- Select boards where the grain runs as straight as possible and avoid the ones where the grain runs diagonally from end to end.
- When possible, buy wider and longer boards than the dimensions you need. For example, if you want 2×4s, buy 2×8s or 2×10s and rip them to width. This gives you a chance to cut pith or juvenile wood and knots out of the board. They generally have to use better quality logs to start with to get longer and wider lumber. With the wider width, there is more likelihood of having pith but you can cut it out, and by doing so wind up with a board that is more like #1 grade than #2, and you often end up with quarter or rift sawn grain.
Can You Fix Warped Wood?
There are many different ways to fix warped wood. Here are some of the most common ways used by the woodworker.
- Applying Heat – Clamp the board to a flat surface such as a workbench or to the floor. Apply heat and pressure on the affected area. The surface needs to be very hot, but do not overheat, otherwise it will damage the wood. Slowly bend the wood in the opposite direction of the warp and wait for it to cool down.
- Using an Iron – Wrap the affected area in wet towels. The towels should be large enough to cover the board and durable to take the heat of an iron. Place the wrapped board on a flat surface such as a workbench. Take a steam iron and heat it to the highest point. Once the iron is hot, press on the warped surface and run it through the entire board applying even pressure. In the most affected area, you might need to hold the iron for 5 to 10 seconds before moving it to the next area. This method might take a few tries before the problem is fixed. Remove the towels and have the wood dry on a flat surface.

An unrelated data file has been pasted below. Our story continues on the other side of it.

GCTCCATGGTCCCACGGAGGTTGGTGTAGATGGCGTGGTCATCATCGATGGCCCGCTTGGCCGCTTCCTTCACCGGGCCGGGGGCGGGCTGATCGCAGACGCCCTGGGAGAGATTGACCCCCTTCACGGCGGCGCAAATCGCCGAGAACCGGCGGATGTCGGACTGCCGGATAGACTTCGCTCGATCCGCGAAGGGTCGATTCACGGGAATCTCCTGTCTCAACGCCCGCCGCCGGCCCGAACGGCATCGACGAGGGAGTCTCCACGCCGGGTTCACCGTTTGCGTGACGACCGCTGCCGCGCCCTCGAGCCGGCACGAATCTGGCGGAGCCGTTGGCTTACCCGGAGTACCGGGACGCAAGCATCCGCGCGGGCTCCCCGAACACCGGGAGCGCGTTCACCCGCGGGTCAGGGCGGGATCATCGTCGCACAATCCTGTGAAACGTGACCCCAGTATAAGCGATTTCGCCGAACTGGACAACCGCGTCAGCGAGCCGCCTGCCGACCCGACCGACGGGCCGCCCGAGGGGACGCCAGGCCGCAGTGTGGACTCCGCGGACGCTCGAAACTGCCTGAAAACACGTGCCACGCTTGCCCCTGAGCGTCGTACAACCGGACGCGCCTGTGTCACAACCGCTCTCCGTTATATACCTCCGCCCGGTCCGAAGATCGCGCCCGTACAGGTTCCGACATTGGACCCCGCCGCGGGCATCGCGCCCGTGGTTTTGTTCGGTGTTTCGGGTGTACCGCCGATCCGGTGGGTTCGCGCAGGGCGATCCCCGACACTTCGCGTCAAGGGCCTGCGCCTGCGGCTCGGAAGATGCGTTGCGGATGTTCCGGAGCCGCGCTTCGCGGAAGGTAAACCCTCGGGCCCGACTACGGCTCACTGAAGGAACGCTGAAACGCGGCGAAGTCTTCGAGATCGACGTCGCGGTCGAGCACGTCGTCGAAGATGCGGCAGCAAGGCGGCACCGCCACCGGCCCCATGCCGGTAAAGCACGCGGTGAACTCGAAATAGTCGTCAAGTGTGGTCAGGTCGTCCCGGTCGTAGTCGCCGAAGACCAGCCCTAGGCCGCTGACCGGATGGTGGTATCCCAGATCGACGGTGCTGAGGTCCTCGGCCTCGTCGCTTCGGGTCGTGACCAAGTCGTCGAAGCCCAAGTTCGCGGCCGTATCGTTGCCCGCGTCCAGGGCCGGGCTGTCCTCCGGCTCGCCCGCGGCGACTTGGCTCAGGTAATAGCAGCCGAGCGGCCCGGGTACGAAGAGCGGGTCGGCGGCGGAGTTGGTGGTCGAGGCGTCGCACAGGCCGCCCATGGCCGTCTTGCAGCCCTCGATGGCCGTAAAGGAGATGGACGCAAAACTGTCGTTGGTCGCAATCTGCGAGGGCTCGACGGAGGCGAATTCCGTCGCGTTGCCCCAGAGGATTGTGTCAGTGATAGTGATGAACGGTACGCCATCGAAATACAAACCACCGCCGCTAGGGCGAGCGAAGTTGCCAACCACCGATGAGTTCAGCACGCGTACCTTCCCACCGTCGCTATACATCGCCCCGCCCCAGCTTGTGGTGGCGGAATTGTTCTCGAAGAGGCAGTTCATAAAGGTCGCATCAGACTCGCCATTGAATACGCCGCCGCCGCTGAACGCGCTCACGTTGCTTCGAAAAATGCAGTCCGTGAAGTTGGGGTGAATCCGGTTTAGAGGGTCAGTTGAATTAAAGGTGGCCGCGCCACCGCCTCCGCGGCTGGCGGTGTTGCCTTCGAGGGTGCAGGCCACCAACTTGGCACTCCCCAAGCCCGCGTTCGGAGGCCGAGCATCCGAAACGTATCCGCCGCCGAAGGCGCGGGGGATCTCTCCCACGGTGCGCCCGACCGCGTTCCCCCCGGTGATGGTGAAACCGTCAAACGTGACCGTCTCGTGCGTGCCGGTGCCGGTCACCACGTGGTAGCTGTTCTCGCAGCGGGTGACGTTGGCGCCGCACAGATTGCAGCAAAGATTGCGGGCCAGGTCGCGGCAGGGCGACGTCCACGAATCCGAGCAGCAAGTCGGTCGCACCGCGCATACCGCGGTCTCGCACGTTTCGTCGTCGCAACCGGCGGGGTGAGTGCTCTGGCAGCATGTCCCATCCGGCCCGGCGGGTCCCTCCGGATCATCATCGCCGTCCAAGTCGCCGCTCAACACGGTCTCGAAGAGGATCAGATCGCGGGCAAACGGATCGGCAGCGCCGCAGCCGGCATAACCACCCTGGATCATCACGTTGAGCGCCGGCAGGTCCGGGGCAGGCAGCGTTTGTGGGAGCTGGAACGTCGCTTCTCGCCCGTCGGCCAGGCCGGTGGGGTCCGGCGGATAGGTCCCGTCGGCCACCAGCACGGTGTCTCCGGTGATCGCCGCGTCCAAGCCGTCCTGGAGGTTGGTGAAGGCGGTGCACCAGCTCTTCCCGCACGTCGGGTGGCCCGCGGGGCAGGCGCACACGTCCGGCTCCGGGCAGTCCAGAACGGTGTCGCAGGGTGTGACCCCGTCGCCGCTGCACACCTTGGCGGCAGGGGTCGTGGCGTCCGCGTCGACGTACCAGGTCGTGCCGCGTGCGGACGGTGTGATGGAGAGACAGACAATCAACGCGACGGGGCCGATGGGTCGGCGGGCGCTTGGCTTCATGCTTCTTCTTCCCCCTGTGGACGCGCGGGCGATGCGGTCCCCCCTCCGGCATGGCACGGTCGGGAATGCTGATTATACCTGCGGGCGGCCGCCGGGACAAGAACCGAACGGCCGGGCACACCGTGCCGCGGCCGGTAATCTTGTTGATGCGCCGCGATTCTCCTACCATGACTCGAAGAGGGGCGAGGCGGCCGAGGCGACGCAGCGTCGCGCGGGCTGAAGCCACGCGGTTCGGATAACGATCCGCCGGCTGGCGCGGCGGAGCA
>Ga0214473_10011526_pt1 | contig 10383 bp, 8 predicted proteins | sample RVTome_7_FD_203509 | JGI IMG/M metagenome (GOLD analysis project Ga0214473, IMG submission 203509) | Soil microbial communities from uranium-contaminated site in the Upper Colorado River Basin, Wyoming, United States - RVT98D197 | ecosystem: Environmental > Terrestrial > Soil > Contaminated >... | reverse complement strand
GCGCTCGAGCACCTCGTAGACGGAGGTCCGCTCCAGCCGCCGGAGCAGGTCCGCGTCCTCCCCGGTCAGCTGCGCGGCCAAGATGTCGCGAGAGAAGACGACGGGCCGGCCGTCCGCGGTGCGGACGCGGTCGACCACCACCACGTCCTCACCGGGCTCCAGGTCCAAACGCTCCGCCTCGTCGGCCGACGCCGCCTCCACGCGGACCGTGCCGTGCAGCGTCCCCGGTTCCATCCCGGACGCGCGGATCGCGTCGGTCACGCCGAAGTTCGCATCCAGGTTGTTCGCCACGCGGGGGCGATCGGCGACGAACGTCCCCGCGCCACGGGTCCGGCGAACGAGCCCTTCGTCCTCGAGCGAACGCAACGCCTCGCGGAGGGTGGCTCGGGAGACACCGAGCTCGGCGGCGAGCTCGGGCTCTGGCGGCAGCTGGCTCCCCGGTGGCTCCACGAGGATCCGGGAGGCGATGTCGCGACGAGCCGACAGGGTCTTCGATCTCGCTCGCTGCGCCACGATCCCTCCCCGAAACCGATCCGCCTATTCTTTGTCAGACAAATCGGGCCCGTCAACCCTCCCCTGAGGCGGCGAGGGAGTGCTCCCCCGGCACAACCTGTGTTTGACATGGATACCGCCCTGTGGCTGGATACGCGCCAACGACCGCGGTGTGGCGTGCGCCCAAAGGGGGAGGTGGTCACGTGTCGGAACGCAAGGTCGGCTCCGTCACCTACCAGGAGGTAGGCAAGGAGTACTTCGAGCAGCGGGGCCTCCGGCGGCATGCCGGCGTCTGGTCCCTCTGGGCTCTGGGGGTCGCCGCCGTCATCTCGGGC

- Using Sunlight – sunlight is another great source of heat to fix warped wood. Similar to the previous method, take moist towels and wrap the warped wood. The towels should be moist and not drenched. Place and clamp the wood on a flat surface in the direct sunlight. This method works well during the dry warm weather. You may need to leave the board in the sun for a few days. During this period spray the covered wood with additional water to keep it moist.
Wood Warps or Bows When Ripped
Different types of woods react differently when cut. If a tree grows on a slope it can build up stresses into its very fibers by virtue of fighting against gravity as it grows. This builds up ‘stress’ which can be released when the wood is cut. This is a good argument for using riven wood since it allows the woodworker to work with the internal grain structure of the wood etc.
Another problem that can lead to this is case hardening. Case hardening describes lumber or timber that has been improperly kiln-dried. If dried too quickly, wood shrinks much at the surface, compressing its damp interior. This results in unrelieved stress. Case-hardened wood may warp considerably and dangerously when the stress is released by sawing.
Woods like walnut can have a lot of stress and can move – a lot! When cutting walnut, cut it larger than what you need and let it sit for a day or two before milling to size, especially from a thick piece.
There are two approaches to fixing this problem, depending on the need and the expected appearance.
- Overcut the piece by 1/2” (or more if it’s going to be a really long piece) and let it sit. Then re-rip it by cutting off the convex side first, and then the concave side. In some cases – although not many, this has just made it curve more.
- Cut the piece into several thinner/narrower strips and glue them back together clamped as needed. This is how the Glue-Lam beams are made but on a tinier scale.
Even though there are many details to take into consideration with worrying wood. In the end, as long as you take a little time to choose the right wood, and store it properly, you should not have any problems with warped wood. If you do happen to find your wood is warping, at least now you will be able to take action, and then get back to creating wonderful DIY projects.